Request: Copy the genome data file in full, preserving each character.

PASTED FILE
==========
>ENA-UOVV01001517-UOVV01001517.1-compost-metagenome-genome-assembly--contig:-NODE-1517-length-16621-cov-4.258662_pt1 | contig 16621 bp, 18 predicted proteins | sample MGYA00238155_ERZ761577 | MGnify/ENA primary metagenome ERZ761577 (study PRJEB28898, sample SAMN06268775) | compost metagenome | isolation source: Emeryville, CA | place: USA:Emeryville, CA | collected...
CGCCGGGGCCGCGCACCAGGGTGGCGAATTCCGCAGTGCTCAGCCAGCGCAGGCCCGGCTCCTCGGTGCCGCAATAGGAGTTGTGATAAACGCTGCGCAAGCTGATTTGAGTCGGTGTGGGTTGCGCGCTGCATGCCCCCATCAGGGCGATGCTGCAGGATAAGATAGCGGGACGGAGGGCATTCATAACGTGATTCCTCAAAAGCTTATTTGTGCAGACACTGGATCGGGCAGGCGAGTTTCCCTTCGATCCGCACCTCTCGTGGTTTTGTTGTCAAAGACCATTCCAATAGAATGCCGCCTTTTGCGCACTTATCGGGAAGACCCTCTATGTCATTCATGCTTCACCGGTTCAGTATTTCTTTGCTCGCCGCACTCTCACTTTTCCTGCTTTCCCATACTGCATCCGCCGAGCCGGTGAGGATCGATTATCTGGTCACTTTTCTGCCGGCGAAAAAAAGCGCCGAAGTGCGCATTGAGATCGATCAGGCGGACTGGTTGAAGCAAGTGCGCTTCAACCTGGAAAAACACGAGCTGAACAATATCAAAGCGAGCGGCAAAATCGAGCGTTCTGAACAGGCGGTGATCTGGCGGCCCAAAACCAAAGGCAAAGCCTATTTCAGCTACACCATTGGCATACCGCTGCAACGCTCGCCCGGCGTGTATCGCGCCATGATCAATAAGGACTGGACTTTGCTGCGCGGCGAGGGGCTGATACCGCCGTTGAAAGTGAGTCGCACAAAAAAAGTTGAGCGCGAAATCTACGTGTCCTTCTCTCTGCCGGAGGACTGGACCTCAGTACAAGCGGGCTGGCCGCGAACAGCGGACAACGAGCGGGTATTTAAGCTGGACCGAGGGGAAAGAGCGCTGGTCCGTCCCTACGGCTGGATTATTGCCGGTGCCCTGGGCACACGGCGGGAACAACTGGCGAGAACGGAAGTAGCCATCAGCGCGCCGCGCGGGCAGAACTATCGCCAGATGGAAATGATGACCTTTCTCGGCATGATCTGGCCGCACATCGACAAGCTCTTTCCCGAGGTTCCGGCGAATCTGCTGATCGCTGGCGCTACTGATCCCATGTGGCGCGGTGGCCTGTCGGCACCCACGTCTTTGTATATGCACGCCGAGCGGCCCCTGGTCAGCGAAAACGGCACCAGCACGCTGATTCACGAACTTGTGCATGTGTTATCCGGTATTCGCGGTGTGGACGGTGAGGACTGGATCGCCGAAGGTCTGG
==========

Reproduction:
>ENA-UOVV01001517-UOVV01001517.1-compost-metagenome-genome-assembly--contig:-NODE-1517-length-16621-cov-4.258662_pt1 | contig 16621 bp, 18 predicted proteins | sample MGYA00238155_ERZ761577 | MGnify/ENA primary metagenome ERZ761577 (study PRJEB28898, sample SAMN06268775) | compost metagenome | isolation source: Emeryville, CA | place: USA:Emeryville, CA | collected...
CGCCGGGGCCGCGCACCAGGGTGGCGAATTCCGCAGTGCTCAGCCAGCGCAGGCCCGGCTCCTCGGTGCCGCAATAGGAGTTGTGATAAACGCTGCGCAAGCTGATTTGAGTCGGTGTGGGTTGCGCGCTGCATGCCCCCATCAGGGCGATGCTGCAGGATAAGATAGCGGGACGGAGGGCATTCATAACGTGATTCCTCAAAAGCTTATTTGTGCAGACACTGGATCGGGCAGGCGAGTTTCCCTTCGATCCGCACCTCTCGTGGTTTTGTTGTCAAAGACCATTCCAATAGAATGCCGCCTTTTGCGCACTTATCGGGAAGACCCTCTATGTCATTCATGCTTCACCGGTTCAGTATTTCTTTGCTCGCCGCACTCTCACTTTTCCTGCTTTCCCATACTGCATCCGCCGAGCCGGTGAGGATCGATTATCTGGTCACTTTTCTGCCGGCGAAAAAAAGCGCCGAAGTGCGCATTGAGATCGATCAGGCGGACTGGTTGAAGCAAGTGCGCTTCAACCTGGAAAAACACGAGCTGAACAATATCAAAGCGAGCGGCAAAATCGAGCGTTCTGAACAGGCGGTGATCTGGCGGCCCAAAACCAAAGGCAAAGCCTATTTCAGCTACACCATTGGCATACCGCTGCAACGCTCGCCCGGCGTGTATCGCGCCATGATCAATAAGGACTGGACTTTGCTGCGCGGCGAGGGGCTGATACCGCCGTTGAAAGTGAGTCGCACAAAAAAAGTTGAGCGCGAAATCTACGTGTCCTTCTCTCTGCCGGAGGACTGGACCTCAGTACAAGCGGGCTGGCCGCGAACAGCGGACAACGAGCGGGTATTTAAGCTGGACCGAGGGGAAAGAGCGCTGGTCCGTCCCTACGGCTGGATTATTGCCGGTGCCCTGGGCACACGGCGGGAACAACTGGCGAGAACGGAAGTAGCCATCAGCGCGCCGCGCGGGCAGAACTATCGCCAGATGGAAATGATGACCTTTCTCGGCATGATCTGGCCGCACATCGACAAGCTCTTTCCCGAGGTTCCGGCGAATCTGCTGATCGCTGGCGCTACTGATCCCATGTGGCGCGGTGGCCTGTCGGCACCCACGTCTTTGTATATGCACGCCGAGCGGCCCCTGGTCAGCGAAAACGGCACCAGCACGCTGATTCACGAACTTGTGCATGTGTTATCCGGTATTCGCGGTGTGGACGGTGAGGACTGGATCGCCGAAGGTCTGG